Over 60% of CBA members vote to suspend action
Criminal barristers across England and Wales have accepted the government’s interim offer for prosecution and defence fees.
The Criminal Bar Association (CBA) confirmed on Friday that 60.72% of its members had voted to suspend action. Turnout was over 80%.
The decision comes just weeks after CBA members overwhelmingly backed direct action in response to the government’s cuts to legal aid, with 95% of prosecuting barristers and 94% of criminal defence barristers voting in favour of downing tools.
Action was due to start on 8 July with a full day’s walkout across all criminal courts in England and Wales. The quasi-strike action had been due to escalate from then on.
Responding to the ballot result, CBA chair Chris Henley QC and CBA vice chair Caroline Goodwin QC said:
“There has been unprecedented engagement and focus over the last six months to improve our working lives and conditions, to make our profession sustainable, diverse, and of the highest quality.”
They continued: “Your votes express perfectly how passionate and determined we are to address the deeply damaging effects of cuts to publicly funded advocacy. Your votes have made the difference. The process of restoring and rebuilding our profession has begun.”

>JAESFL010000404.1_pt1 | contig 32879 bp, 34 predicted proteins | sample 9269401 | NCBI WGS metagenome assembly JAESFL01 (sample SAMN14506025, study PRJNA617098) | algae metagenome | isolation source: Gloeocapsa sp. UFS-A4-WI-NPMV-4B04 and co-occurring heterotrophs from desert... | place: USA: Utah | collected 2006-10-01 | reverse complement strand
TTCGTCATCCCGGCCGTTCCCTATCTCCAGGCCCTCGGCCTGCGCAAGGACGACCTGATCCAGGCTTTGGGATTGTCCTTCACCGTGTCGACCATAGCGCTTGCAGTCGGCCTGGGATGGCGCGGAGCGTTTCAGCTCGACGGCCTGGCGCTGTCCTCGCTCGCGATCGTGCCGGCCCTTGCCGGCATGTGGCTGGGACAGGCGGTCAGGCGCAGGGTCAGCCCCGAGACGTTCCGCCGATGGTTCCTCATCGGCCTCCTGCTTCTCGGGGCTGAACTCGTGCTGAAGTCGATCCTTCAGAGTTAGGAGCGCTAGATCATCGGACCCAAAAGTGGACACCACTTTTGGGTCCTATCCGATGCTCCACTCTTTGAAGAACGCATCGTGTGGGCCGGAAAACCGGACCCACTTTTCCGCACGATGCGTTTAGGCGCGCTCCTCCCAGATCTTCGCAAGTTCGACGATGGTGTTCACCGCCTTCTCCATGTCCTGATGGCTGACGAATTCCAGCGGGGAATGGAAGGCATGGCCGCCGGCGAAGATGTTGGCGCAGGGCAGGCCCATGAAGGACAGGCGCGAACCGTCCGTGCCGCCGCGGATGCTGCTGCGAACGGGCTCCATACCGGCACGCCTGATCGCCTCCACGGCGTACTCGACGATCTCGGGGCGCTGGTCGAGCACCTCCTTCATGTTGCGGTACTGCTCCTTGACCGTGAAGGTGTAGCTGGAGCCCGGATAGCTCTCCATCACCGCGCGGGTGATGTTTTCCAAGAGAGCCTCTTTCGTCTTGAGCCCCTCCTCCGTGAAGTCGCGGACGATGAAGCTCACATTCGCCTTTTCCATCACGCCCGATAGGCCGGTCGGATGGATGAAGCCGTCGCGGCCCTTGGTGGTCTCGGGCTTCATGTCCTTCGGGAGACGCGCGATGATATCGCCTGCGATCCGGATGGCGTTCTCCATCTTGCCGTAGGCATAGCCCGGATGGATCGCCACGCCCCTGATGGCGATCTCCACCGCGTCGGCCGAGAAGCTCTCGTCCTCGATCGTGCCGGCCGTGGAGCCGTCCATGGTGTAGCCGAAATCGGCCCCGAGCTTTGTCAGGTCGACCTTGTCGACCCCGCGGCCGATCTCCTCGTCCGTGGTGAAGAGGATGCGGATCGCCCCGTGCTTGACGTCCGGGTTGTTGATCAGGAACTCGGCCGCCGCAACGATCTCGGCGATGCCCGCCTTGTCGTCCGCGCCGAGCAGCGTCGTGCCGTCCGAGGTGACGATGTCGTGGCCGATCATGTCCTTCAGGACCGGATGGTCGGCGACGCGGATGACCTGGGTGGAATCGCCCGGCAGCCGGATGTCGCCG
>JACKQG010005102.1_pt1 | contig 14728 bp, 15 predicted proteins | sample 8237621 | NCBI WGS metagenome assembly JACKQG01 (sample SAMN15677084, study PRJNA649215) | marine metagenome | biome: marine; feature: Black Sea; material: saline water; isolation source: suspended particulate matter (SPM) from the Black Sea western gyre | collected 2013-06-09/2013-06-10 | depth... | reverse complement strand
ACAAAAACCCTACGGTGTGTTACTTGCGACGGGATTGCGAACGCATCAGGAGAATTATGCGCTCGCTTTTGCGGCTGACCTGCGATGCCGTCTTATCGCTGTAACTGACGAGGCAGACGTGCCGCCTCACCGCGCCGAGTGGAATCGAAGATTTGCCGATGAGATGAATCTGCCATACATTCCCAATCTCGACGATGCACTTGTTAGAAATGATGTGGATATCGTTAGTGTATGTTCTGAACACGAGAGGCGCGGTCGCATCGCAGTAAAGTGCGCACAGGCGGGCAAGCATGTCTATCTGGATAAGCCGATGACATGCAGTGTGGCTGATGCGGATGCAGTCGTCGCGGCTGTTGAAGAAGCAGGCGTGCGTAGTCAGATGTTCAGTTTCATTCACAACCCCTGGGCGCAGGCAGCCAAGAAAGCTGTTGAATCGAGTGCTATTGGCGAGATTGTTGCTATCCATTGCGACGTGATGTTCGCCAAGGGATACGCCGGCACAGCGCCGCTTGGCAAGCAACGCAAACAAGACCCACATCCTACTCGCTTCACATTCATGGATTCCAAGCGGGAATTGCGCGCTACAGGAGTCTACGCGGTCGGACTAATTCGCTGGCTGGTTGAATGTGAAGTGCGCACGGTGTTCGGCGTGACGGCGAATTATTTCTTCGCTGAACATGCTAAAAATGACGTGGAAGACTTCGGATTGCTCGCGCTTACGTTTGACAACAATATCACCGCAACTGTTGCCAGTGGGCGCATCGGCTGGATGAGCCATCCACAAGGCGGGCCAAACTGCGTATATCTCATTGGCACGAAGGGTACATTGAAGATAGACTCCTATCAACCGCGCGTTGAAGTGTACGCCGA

As reported by Legal Cheek, the interim deal sees all fixed fees increased to the level of the Advocates’ Graduated Fees Scheme (AGFS), refresher fees paid from the second day of the trial rather than the third day, and continuation fees in long-running trials will not be reduced from day 41.
For defence barristers, the Ministry of Justice (MoJ) has agreed to look at the issue of unused material, fees paid for cracked trials and uplifts in paper-heavy cases, sooner than originally planned. Further details regarding the offer can be found here.
The decision to call off action came just hours after a group of junior barristers warned the government not to attempt “divide and rule” tactics with criminal lawyers. In an open letter to the MoJ, the group claimed the deal was an attempt to divide prosecuting barristers from their defence counterparts, offering uplifts on prosecution fees but vague promises on defence rates.